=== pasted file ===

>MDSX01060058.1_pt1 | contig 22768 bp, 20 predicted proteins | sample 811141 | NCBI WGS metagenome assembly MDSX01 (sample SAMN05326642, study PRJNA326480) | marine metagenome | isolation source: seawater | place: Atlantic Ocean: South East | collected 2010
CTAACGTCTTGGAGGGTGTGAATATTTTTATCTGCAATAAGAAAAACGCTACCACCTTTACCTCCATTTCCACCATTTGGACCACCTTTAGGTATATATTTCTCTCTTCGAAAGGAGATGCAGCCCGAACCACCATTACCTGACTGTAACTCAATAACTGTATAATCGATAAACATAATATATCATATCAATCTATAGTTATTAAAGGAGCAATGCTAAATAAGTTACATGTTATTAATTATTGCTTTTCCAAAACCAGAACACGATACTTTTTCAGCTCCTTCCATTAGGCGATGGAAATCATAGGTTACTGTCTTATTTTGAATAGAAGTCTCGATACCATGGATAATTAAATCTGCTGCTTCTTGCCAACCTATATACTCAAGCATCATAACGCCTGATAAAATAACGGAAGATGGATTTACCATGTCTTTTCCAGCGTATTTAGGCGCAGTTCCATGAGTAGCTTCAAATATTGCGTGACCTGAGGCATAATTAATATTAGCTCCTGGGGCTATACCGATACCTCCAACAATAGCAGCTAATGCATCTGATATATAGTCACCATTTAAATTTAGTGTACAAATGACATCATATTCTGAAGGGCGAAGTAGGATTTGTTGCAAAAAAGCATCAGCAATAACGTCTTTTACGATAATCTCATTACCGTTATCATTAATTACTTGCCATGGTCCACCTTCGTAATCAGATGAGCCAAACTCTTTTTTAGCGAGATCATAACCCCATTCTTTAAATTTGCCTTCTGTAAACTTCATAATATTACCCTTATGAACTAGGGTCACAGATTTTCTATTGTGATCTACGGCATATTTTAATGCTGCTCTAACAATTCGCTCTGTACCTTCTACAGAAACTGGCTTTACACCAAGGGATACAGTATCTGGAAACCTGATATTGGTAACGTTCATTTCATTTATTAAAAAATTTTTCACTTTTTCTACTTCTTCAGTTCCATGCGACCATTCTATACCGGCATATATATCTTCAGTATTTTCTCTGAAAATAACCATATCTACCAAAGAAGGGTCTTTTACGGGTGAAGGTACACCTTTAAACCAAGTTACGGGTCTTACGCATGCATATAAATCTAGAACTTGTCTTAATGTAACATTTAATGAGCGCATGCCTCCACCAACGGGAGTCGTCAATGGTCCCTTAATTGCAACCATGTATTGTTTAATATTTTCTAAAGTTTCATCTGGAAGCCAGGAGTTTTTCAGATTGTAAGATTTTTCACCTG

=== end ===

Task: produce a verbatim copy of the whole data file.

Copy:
>MDSX01060058.1_pt1 | contig 22768 bp, 20 predicted proteins | sample 811141 | NCBI WGS metagenome assembly MDSX01 (sample SAMN05326642, study PRJNA326480) | marine metagenome | isolation source: seawater | place: Atlantic Ocean: South East | collected 2010
CTAACGTCTTGGAGGGTGTGAATATTTTTATCTGCAATAAGAAAAACGCTACCACCTTTACCTCCATTTCCACCATTTGGACCACCTTTAGGTATATATTTCTCTCTTCGAAAGGAGATGCAGCCCGAACCACCATTACCTGACTGTAACTCAATAACTGTATAATCGATAAACATAATATATCATATCAATCTATAGTTATTAAAGGAGCAATGCTAAATAAGTTACATGTTATTAATTATTGCTTTTCCAAAACCAGAACACGATACTTTTTCAGCTCCTTCCATTAGGCGATGGAAATCATAGGTTACTGTCTTATTTTGAATAGAAGTCTCGATACCATGGATAATTAAATCTGCTGCTTCTTGCCAACCTATATACTCAAGCATCATAACGCCTGATAAAATAACGGAAGATGGATTTACCATGTCTTTTCCAGCGTATTTAGGCGCAGTTCCATGAGTAGCTTCAAATATTGCGTGACCTGAGGCATAATTAATATTAGCTCCTGGGGCTATACCGATACCTCCAACAATAGCAGCTAATGCATCTGATATATAGTCACCATTTAAATTTAGTGTACAAATGACATCATATTCTGAAGGGCGAAGTAGGATTTGTTGCAAAAAAGCATCAGCAATAACGTCTTTTACGATAATCTCATTACCGTTATCATTAATTACTTGCCATGGTCCACCTTCGTAATCAGATGAGCCAAACTCTTTTTTAGCGAGATCATAACCCCATTCTTTAAATTTGCCTTCTGTAAACTTCATAATATTACCCTTATGAACTAGGGTCACAGATTTTCTATTGTGATCTACGGCATATTTTAATGCTGCTCTAACAATTCGCTCTGTACCTTCTACAGAAACTGGCTTTACACCAAGGGATACAGTATCTGGAAACCTGATATTGGTAACGTTCATTTCATTTATTAAAAAATTTTTCACTTTTTCTACTTCTTCAGTTCCATGCGACCATTCTATACCGGCATATATATCTTCAGTATTTTCTCTGAAAATAACCATATCTACCAAAGAAGGGTCTTTTACGGGTGAAGGTACACCTTTAAACCAAGTTACGGGTCTTACGCATGCATATAAATCTAGAACTTGTCTTAATGTAACATTTAATGAGCGCATGCCTCCACCAACGGGAGTCGTCAATGGTCCCTTAATTGCAACCATGTATTGTTTAATATTTTCTAAAGTTTCATCTGGAAGCCAGGAGTTTTTCAGATTGTAAGATTTTTCACCTG